Allergic responses call for constant vigilance
PARENTING is a 24-hour-a-day seven-day-a-week occupation but for Sunshine Beach's Tim Eldridge and his wife Ann it means living in a constant state of hyper-vigilance.
Their 12-year-old son Charles lives with several food allergies and intolerances and is in danger of going into anaphylactic shock.
A recent survey of more than 1000 parents by Medibank 24/7 Health Advice Line found that 41% of Queensland parents would not know what to do if their child suffered an allergic reaction and 34% would not know how to identify telltale signs.
Mr Eldridge, who became a de-facto campaigner for food allergy awareness as a result of managing his son's condition, said he believed the study overestimated people's awareness.
While living in New York he worked with public schools to develop a response protocol for when a child suffers an allergic response.
He urged parents to be aware of the needs of children with allergies and to be prepared to respond in the case of a reaction.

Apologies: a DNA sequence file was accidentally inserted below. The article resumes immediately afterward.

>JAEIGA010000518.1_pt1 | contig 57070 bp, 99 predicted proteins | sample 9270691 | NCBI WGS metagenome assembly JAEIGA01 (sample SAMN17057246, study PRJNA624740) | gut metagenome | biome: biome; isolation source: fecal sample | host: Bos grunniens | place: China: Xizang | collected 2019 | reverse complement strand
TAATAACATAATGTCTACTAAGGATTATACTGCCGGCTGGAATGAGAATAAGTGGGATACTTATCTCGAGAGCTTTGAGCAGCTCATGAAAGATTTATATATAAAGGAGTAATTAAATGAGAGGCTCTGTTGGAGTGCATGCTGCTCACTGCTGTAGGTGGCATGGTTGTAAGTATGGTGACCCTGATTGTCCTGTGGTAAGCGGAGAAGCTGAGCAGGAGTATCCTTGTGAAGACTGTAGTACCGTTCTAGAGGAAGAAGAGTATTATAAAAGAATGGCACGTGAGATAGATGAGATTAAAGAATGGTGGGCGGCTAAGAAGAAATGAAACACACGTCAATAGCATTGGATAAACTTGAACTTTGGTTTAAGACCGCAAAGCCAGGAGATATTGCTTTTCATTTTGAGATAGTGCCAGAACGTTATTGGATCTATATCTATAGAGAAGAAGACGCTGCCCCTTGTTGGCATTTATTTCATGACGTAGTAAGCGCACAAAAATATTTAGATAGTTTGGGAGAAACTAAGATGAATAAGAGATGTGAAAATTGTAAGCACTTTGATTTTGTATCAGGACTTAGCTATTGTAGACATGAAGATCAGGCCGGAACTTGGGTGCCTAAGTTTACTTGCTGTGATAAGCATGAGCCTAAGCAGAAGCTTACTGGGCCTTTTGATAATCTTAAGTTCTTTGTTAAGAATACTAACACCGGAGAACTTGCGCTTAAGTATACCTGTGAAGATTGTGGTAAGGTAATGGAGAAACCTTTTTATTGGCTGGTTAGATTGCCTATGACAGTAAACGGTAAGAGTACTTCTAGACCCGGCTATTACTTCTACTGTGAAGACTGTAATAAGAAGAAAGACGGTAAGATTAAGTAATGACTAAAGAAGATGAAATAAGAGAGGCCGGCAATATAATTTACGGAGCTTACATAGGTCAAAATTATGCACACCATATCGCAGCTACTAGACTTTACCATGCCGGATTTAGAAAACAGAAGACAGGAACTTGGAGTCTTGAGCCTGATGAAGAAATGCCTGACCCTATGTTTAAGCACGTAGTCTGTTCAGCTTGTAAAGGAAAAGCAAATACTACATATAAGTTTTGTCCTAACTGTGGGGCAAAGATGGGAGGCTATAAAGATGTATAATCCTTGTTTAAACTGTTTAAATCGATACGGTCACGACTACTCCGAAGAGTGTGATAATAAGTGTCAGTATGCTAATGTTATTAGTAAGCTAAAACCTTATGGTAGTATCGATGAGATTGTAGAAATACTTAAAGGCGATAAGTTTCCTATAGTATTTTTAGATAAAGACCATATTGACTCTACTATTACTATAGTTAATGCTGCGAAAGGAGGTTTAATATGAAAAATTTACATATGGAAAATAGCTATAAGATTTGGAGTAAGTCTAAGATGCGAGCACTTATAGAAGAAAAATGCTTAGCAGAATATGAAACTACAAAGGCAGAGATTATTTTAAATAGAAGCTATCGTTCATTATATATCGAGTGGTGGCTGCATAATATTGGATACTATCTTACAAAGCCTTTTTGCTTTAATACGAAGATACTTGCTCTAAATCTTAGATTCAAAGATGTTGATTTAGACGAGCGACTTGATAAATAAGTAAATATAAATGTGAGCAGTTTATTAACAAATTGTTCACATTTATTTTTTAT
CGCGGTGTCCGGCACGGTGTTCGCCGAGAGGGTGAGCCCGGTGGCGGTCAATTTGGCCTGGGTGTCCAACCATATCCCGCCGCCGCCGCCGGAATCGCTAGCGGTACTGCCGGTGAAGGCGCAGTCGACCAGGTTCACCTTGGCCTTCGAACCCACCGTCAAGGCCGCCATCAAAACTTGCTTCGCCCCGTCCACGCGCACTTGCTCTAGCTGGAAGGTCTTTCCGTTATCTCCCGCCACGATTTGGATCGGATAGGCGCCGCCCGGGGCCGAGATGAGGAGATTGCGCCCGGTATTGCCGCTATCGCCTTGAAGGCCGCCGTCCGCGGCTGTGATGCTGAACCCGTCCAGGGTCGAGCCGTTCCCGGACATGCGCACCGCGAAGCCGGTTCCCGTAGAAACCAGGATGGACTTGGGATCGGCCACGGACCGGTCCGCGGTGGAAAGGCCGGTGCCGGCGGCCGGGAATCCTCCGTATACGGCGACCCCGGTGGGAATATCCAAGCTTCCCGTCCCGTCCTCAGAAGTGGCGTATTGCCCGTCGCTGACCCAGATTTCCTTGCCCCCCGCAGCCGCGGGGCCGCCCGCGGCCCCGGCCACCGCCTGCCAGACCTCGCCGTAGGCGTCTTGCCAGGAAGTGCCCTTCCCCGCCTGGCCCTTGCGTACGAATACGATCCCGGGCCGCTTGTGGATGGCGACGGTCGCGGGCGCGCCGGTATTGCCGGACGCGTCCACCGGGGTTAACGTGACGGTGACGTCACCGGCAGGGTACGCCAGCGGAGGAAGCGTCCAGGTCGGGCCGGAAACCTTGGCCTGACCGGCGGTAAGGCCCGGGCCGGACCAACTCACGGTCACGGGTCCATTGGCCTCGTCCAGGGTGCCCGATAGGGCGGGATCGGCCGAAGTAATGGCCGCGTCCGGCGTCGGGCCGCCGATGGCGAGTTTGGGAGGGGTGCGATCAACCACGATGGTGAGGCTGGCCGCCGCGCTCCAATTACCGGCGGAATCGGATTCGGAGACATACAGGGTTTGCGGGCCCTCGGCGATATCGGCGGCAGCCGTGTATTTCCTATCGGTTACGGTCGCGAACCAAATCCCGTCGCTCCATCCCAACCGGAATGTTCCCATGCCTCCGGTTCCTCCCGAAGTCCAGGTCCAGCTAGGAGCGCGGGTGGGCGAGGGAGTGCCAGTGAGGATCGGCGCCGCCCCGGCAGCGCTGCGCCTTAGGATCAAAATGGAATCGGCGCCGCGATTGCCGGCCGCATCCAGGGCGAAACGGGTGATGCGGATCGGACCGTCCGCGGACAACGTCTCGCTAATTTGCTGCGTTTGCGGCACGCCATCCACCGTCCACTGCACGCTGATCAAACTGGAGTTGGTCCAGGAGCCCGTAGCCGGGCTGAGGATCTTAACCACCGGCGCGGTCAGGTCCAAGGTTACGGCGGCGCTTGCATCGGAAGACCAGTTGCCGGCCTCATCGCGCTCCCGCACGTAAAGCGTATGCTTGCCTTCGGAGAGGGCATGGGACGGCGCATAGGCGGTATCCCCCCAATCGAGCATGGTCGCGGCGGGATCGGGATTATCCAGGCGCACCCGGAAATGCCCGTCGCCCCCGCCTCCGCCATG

"My son has had two (anaphylactic reactions), the first when he was three or four and both involved going to hospital," he said.
"The first happened when he ate a pistachio which had fallen into a dollhouse.
"He was very little and playing with friends and he picked up a stray pistachio."
Charles is allergic to all shellfish and several nuts and legumes.
Pauline O'Sullivan, along with fellow Coast mum Michelle Kazukaitis, established the Allergy Menu, a service aimed at providing recipes for parents with children with food allergies.
"My daughter (Manny, 12) has multiple intolerances but thankfully I've never had to deal with an anaphylactic reaction," she said.
"Accidents can happen and mistakes are made. It's a constant worry.
"For the families who have to deal with it, it really is a situation you are living with all the time. You have to be hyper-vigilant all the time."